In the last months of the current European Commission, Google is in deep trouble. Its effort to reach an antitrust deal with Joaquín Almunia, the competition commissioner who is to be succeeded by Margrethe Vestager, is failing amid an outcry from politicians and rivals that it is being let off the hook.
On paper, a good idea: the 50th anniversary edition and its 50-year-old ancestor.
Dominic Barton, McKinsey’s global managing director, says he and his colleagues agreed unanimously that the 50th anniversary edition of the McKinsey Quarterly, just out, should “look forward rather than back”.
But if the consultancy’s claims for the influence of its publication are credible (Mr Barton writes that the Quarterly has helped “set the senior-management agenda” for the past half century), it is worth revisiting that first 1964 edition. It offers a few clues, not only about management trends, but about the future of consulting itself.
The first edition came clearly badged as “a review of top-management problems, published to keep our worldwide consulting staff informed on topics of common professional concern” (my emphasis). In other words, it was at first an internal newsletter. According to McKinsey, an alternative suggested title was the resolutely clunky “Practice Development Quarterly”, but it rapidly became a calling card for “the Firm” and until the 1990s, it was mostly distributed to clients by individual partners along with a personal covering letter. Read more
Dan Doctoroff might have known what was coming when Michael Bloomberg decided on the location for his new desk upon returning “part-time” to his eponymous company after three terms as mayor of New York City.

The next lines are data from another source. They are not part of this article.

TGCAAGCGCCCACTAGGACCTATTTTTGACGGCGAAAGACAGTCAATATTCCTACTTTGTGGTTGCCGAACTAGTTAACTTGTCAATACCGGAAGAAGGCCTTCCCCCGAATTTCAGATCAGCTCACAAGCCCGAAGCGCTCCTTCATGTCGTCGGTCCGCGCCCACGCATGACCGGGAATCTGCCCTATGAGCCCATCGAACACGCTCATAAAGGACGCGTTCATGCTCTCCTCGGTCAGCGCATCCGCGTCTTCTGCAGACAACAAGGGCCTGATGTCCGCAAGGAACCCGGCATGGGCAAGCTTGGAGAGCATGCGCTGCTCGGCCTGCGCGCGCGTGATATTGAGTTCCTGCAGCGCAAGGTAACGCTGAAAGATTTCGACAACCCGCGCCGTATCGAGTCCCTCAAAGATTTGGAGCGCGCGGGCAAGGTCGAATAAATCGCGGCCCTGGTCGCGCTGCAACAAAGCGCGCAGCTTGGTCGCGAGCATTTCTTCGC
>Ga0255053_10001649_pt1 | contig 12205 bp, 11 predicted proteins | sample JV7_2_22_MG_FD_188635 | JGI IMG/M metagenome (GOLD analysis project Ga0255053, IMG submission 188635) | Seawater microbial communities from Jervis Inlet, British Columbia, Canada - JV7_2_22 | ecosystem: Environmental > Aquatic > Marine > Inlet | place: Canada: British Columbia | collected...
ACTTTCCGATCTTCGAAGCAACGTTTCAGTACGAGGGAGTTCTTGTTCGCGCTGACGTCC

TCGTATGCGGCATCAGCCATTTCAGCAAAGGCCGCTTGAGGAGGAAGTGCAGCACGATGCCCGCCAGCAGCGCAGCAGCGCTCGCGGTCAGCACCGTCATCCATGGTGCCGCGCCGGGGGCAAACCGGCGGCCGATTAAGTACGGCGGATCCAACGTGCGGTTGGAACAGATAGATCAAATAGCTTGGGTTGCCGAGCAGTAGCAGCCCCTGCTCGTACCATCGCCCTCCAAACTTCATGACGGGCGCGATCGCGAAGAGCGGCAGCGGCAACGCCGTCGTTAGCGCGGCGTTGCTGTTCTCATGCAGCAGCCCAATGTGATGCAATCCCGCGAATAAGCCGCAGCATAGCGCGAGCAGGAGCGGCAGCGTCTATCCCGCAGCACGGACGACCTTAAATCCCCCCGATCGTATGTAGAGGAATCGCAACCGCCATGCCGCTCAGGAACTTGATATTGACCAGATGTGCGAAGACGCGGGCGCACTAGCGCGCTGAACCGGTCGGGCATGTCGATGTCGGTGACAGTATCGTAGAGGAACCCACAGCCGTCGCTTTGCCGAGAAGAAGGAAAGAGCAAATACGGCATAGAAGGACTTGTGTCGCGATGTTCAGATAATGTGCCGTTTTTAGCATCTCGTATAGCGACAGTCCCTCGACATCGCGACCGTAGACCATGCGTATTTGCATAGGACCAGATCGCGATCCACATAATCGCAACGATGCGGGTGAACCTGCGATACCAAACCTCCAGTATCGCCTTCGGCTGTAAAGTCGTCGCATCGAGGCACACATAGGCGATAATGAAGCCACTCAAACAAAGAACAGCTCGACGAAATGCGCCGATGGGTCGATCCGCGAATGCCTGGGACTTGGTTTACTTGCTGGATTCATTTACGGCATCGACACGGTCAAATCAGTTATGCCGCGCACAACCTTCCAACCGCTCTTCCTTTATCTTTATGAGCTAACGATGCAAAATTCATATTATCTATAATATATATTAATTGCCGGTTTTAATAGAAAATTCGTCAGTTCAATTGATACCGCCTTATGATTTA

Mr Doctoroff, the man Mr Bloomberg chose to lead Bloomberg in his political absence, told employees in January that the founder would “most likely spend a few hours a day working from his new desk on the fifth floor,” at Bloomberg’s offices on Lexington Avenue in New York. Read more
Another week, another regulatory battle for Uber, the Silicon Valley private car hire network with a German name. This time it is in Germany, where a Frankfurt court has banned its Uber Pop “ride-sharing” service that introduces passengers to unlicensed drivers through a smartphone app.
The professional services group's logo at the time of its demise in 2002
The half-life of radioactive brands is shorter than you thought. In fact, it is 12 years, according to a bunch of former partners at Arthur Andersen, the professional services group that disintegrated in 2002 after getting far too cosy with Enron, the bankrupt and fraudulent energy company.
They have bravely acquired the rights to “the iconic brand name” for their global tax group – previously and uninspiringly known as WTAS. It is in part a bet on a special type of business amnesia. Read more
Leonardo Del Vecchio: out with the new, in with the old? (Photo: Paolo Bona)
I’m annoyed with Leonardo Del Vecchio, founder of Luxottica, the sunglasses and spectacles-maker. By retaking the executive reins at 79, he has undermined a recent column in which I contrasted his enlightened approach with the benighted version of family ownership and management practised by Rupert Murdoch. Worse, his decision looks like a step back for the company itself.
Mr Del Vecchio apparently has no intention of installing any of his offspring as chief executive, now the well-respected Andrea Guerra has stepped down. That is good. But when you give yourself the title of executive chairman and you own two thirds of the company, it is hard to say that you have kept the operational and shareholder aspects of your business separate, which I still consider to be the best model. As I wrote in March, “maintaining both ownership and management of a large family business more often than not leads downhill into further confusion, uncertainty and internecine conflict”. Read more